It’s always exciting to be able to invest in the next big neighborhood. Gentrification around city centers usually goes in a pattern that starts with artists and others who need cheap housing that no one else wants. Then their friends and others interested in vibrant culture start to move into the area, particularly if there are older houses that surround the area. Then recent college grads with entry level jobs move into the area. Soon, those recent college grads become professionals bringing in more professionals into the area, particularly if there are single family houses for sale. Now the neighborhood has fairly well gone mainstream. While this process is well understood, another factor that many metropolitan areas, like Seattle, have within their expanding cities is the LGBTAQ+ community.
According to national data compiled by Trulia, gayborhoods have increased in value in popular population centers on average of 60.3%. They studied popular gay male neighborhoods in Palm Springs, California, 4 neighborhoods around San Francisco, and Pleasant Ridge, Michigan (near Detroit). That kind of appreciation in value is tremendous. However, popular lesbian neighborhoods are also gaining value at nearly the same rate at 58.9% in popular places like Oakland, CA, Atlanta, Boston, and in 2 neighborhoods in San Francisco. Even when compared with the appreciation of the greater metro areas these neighborhoods are in, their value remains higher.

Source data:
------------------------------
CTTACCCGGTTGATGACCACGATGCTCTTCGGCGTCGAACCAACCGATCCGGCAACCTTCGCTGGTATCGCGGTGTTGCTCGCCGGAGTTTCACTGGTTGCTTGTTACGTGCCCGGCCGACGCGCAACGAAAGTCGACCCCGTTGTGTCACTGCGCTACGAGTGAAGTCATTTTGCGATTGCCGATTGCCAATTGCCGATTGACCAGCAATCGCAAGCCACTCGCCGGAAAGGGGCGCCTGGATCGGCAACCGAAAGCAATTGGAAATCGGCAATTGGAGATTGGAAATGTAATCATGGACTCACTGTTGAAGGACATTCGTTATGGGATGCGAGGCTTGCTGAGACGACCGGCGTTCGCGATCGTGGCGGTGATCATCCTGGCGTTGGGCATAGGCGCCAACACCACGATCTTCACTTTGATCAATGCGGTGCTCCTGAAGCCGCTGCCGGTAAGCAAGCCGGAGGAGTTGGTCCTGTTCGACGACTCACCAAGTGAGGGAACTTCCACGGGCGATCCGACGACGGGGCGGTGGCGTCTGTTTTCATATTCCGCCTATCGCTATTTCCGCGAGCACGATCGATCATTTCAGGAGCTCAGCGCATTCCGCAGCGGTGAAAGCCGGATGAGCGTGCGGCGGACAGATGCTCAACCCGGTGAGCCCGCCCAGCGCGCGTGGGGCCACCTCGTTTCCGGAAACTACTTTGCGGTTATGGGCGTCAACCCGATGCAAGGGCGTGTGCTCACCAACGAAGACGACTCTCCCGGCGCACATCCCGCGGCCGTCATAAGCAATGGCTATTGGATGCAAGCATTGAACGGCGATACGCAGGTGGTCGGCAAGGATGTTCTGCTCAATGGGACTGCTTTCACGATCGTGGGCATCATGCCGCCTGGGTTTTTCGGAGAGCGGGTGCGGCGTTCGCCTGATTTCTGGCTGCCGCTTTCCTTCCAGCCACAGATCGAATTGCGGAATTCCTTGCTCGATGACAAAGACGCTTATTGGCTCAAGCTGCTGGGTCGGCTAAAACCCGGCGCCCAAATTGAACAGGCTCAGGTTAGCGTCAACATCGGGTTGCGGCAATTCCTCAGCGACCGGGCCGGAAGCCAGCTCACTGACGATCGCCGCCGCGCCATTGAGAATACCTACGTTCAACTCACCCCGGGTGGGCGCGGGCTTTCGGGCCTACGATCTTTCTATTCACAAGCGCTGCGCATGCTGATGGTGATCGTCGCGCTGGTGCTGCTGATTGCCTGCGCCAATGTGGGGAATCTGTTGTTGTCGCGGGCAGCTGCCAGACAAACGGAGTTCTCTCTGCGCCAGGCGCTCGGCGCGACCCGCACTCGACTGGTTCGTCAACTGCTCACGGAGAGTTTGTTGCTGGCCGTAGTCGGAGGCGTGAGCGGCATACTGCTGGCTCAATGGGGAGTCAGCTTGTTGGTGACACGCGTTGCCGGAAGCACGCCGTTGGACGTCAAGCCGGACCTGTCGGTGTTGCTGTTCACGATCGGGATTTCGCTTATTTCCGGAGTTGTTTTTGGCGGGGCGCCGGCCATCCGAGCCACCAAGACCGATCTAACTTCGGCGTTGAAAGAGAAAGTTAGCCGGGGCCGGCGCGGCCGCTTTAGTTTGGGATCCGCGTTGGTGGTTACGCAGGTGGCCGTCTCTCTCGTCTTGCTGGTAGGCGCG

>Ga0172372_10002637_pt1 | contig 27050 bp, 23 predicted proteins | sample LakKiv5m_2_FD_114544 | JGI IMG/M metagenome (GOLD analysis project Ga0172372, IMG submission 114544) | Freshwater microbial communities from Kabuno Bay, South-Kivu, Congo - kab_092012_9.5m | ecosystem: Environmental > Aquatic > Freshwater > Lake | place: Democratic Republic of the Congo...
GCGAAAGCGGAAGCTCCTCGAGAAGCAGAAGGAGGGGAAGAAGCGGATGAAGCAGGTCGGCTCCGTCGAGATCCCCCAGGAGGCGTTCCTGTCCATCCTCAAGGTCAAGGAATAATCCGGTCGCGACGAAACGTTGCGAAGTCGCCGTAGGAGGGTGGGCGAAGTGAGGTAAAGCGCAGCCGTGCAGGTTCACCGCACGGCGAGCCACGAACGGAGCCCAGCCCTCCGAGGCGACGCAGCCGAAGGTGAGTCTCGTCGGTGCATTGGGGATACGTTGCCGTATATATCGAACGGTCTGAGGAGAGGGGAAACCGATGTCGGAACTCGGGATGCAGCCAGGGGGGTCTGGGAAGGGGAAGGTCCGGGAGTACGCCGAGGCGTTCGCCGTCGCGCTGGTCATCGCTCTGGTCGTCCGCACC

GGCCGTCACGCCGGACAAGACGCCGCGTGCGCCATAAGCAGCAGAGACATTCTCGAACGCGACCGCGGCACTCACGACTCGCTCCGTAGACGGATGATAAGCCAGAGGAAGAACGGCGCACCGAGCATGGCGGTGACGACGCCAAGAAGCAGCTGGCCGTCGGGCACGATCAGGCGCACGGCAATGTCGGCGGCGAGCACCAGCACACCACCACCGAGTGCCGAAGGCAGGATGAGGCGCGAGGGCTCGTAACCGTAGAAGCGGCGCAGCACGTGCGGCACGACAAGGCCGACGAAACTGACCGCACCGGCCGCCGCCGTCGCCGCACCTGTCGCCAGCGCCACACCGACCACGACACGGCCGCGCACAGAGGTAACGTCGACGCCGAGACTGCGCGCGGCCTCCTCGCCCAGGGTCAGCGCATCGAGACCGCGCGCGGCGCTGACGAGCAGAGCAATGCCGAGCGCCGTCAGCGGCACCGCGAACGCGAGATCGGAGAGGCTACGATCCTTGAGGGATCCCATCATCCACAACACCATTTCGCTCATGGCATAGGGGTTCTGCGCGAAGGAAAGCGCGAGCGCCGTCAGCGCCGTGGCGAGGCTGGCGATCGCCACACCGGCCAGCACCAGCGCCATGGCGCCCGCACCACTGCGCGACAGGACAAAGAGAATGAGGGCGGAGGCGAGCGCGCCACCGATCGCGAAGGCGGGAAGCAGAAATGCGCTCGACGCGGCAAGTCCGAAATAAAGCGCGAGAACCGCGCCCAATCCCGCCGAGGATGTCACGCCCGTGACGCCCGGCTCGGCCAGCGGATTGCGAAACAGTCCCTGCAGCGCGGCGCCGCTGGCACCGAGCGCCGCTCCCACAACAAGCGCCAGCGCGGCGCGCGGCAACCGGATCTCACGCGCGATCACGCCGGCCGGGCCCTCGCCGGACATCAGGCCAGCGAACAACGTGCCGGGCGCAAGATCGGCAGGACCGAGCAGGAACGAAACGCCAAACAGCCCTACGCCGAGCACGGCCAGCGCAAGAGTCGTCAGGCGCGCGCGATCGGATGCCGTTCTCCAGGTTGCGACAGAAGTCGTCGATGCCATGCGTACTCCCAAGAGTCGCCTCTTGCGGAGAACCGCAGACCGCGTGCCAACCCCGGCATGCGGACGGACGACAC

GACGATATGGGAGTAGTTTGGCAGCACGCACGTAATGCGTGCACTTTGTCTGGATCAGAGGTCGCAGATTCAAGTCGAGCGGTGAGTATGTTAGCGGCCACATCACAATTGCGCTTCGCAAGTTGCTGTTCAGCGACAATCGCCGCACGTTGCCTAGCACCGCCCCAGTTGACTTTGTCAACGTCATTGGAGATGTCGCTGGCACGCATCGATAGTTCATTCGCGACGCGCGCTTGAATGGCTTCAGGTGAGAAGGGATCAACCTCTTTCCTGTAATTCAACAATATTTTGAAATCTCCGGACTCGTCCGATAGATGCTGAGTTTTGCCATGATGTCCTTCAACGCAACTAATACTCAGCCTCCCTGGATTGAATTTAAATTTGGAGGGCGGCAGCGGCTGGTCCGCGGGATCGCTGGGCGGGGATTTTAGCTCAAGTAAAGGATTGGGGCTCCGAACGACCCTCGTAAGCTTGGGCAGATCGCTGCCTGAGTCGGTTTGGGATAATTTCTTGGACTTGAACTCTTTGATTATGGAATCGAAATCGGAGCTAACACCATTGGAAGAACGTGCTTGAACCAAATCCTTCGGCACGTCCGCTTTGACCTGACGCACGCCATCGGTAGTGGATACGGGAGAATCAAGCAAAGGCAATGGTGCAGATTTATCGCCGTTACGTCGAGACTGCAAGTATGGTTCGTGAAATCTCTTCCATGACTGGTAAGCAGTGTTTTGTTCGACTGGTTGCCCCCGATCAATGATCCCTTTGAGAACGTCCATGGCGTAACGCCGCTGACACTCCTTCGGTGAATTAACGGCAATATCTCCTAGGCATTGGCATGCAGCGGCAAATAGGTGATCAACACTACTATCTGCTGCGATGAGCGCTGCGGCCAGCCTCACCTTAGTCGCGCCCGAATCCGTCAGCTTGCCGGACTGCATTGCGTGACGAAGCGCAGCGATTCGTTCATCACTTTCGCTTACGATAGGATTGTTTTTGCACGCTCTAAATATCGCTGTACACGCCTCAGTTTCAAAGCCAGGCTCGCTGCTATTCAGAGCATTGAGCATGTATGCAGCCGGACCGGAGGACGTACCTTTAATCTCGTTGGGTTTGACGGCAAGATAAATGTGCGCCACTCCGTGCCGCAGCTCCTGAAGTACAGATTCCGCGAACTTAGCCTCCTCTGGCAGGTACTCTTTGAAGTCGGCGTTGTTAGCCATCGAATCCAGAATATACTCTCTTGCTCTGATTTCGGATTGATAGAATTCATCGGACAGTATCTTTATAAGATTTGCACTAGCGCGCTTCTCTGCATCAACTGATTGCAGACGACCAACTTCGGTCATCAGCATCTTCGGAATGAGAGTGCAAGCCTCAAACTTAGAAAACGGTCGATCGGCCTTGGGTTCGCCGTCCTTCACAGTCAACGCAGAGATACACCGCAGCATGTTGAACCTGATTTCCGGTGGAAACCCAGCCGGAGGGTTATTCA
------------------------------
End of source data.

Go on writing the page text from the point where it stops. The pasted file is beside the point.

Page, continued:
It’s hard to predict where the next gayborhood will pop up. Here in Seattle, Capitol Hill has long been a popular LGBTAQ+ area but Capitol Hill is a well established and chic neighborhood which means that market opportunity within the Greater Seattle area could pop up anywhere. Even in existing neighborhoods, many landlords enjoy their tenants in this community that boasts disposable income and many other benefits like strong community ties and long-term stability.
For people who live in the South Sound, especially in the Tacoma area, many neighborhoods are beginning the gentrification process as people flee the high prices of Seattle. There may also be opportunity in the patchwork of cities that surround Seattle. As prices rise, people start looking for new places to live, work, and play. The next time you drive through a neighborhood and see some rainbow flags, you might want to check prices on potential rental property, you might be able to take advantage of the next rising gayborhood.